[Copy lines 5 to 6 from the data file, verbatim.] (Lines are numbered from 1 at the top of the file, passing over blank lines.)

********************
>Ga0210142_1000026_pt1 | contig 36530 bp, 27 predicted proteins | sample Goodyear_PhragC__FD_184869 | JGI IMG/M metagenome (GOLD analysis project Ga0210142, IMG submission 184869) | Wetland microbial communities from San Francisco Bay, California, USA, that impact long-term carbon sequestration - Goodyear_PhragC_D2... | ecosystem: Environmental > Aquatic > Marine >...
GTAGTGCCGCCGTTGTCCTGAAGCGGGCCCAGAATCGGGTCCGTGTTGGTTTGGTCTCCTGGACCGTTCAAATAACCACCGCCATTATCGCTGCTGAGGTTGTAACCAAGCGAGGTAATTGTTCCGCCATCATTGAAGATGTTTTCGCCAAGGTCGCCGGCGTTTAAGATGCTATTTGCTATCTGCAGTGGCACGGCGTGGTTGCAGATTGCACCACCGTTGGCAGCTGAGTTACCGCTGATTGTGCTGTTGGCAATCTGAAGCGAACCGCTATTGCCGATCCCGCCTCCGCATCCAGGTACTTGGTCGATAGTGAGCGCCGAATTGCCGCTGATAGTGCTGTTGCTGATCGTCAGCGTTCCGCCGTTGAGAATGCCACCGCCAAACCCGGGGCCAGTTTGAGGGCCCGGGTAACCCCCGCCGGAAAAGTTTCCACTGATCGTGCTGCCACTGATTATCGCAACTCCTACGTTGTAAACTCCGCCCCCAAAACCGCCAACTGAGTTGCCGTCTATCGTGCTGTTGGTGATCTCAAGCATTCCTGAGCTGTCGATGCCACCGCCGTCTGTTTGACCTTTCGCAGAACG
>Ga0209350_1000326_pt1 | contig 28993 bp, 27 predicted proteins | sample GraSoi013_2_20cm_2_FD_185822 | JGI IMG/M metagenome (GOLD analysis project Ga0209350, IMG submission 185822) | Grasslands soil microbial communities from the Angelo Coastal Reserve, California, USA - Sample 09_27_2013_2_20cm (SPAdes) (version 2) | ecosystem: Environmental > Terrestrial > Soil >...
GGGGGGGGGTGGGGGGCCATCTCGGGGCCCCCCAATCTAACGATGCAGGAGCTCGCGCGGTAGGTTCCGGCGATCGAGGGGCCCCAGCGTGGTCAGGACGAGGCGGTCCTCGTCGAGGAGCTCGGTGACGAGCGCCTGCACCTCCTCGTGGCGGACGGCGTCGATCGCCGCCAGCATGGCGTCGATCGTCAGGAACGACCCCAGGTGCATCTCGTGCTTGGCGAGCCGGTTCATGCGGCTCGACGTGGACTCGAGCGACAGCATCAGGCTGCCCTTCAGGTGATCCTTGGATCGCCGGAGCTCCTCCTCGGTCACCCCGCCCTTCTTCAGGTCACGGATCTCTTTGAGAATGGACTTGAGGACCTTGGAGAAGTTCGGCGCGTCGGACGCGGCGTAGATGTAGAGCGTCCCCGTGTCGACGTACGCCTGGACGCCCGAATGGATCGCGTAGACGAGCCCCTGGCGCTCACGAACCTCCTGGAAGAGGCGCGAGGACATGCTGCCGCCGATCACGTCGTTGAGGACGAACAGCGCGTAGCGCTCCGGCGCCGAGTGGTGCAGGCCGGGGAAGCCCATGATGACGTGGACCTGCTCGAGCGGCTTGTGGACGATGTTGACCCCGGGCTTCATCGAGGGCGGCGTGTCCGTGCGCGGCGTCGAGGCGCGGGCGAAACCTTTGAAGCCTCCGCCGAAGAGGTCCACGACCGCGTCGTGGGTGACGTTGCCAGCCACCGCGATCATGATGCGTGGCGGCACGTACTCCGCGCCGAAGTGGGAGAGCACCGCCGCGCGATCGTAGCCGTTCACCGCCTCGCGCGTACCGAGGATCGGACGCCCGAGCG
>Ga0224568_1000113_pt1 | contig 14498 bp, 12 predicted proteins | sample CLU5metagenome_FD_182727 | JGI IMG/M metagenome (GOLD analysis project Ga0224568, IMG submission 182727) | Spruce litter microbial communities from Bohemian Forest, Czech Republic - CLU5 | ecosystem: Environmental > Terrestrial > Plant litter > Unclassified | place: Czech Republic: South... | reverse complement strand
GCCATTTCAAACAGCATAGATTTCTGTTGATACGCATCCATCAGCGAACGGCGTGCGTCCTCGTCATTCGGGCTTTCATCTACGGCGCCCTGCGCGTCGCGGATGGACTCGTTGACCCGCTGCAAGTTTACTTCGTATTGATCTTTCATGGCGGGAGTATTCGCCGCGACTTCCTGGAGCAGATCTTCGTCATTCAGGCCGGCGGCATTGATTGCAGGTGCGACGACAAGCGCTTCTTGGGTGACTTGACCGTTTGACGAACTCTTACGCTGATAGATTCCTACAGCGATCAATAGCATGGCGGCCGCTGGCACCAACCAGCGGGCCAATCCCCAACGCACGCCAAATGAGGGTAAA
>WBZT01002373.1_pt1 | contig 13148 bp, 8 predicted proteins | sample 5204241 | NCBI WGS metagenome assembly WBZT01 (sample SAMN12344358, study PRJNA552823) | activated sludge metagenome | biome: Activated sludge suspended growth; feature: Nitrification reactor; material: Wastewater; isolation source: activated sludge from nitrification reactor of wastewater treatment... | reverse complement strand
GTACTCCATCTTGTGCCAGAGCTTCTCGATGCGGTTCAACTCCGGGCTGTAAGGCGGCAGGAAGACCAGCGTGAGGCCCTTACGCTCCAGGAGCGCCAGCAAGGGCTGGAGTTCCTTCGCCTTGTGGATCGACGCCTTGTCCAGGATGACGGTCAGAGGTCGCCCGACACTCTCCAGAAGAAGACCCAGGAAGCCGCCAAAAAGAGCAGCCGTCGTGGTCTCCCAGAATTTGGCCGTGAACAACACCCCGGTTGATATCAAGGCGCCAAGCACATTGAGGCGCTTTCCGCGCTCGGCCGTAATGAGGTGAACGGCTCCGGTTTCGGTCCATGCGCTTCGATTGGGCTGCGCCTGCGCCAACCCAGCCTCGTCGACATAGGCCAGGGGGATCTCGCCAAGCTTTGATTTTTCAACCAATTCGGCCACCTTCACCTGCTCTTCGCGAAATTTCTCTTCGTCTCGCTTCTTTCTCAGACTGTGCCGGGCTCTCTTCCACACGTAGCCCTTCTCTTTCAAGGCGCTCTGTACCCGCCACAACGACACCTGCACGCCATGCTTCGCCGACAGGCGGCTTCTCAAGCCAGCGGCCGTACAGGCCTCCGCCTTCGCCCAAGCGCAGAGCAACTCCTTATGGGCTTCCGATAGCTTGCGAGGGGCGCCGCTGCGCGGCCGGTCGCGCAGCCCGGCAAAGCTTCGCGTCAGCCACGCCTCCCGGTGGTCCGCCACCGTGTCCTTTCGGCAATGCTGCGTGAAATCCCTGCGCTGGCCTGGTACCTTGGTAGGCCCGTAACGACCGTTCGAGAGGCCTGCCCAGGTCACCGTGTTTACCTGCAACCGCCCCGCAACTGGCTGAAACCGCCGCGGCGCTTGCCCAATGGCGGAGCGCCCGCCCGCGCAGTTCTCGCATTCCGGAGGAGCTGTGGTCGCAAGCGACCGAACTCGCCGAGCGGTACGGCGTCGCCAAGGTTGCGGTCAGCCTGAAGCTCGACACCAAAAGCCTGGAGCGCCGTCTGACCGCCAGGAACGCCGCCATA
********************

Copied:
>Ga0224568_1000113_pt1 | contig 14498 bp, 12 predicted proteins | sample CLU5metagenome_FD_182727 | JGI IMG/M metagenome (GOLD analysis project Ga0224568, IMG submission 182727) | Spruce litter microbial communities from Bohemian Forest, Czech Republic - CLU5 | ecosystem: Environmental > Terrestrial > Plant litter > Unclassified | place: Czech Republic: South... | reverse complement strand
GCCATTTCAAACAGCATAGATTTCTGTTGATACGCATCCATCAGCGAACGGCGTGCGTCCTCGTCATTCGGGCTTTCATCTACGGCGCCCTGCGCGTCGCGGATGGACTCGTTGACCCGCTGCAAGTTTACTTCGTATTGATCTTTCATGGCGGGAGTATTCGCCGCGACTTCCTGGAGCAGATCTTCGTCATTCAGGCCGGCGGCATTGATTGCAGGTGCGACGACAAGCGCTTCTTGGGTGACTTGACCGTTTGACGAACTCTTACGCTGATAGATTCCTACAGCGATCAATAGCATGGCGGCCGCTGGCACCAACCAGCGGGCCAATCCCCAACGCACGCCAAATGAGGGTAAA